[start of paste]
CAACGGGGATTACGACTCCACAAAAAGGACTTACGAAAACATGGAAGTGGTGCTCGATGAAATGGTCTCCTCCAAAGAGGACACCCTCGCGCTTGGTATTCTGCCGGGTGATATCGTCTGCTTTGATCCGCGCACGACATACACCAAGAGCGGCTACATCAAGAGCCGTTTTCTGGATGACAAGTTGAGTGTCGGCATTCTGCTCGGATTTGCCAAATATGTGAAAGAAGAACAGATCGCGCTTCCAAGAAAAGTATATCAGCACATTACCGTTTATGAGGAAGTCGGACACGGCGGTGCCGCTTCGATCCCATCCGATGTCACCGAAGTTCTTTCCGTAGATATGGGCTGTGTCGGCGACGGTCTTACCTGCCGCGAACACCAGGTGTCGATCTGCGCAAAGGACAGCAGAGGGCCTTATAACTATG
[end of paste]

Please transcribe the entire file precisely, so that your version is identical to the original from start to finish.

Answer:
CAACGGGGATTACGACTCCACAAAAAGGACTTACGAAAACATGGAAGTGGTGCTCGATGAAATGGTCTCCTCCAAAGAGGACACCCTCGCGCTTGGTATTCTGCCGGGTGATATCGTCTGCTTTGATCCGCGCACGACATACACCAAGAGCGGCTACATCAAGAGCCGTTTTCTGGATGACAAGTTGAGTGTCGGCATTCTGCTCGGATTTGCCAAATATGTGAAAGAAGAACAGATCGCGCTTCCAAGAAAAGTATATCAGCACATTACCGTTTATGAGGAAGTCGGACACGGCGGTGCCGCTTCGATCCCATCCGATGTCACCGAAGTTCTTTCCGTAGATATGGGCTGTGTCGGCGACGGTCTTACCTGCCGCGAACACCAGGTGTCGATCTGCGCAAAGGACAGCAGAGGGCCTTATAACTATG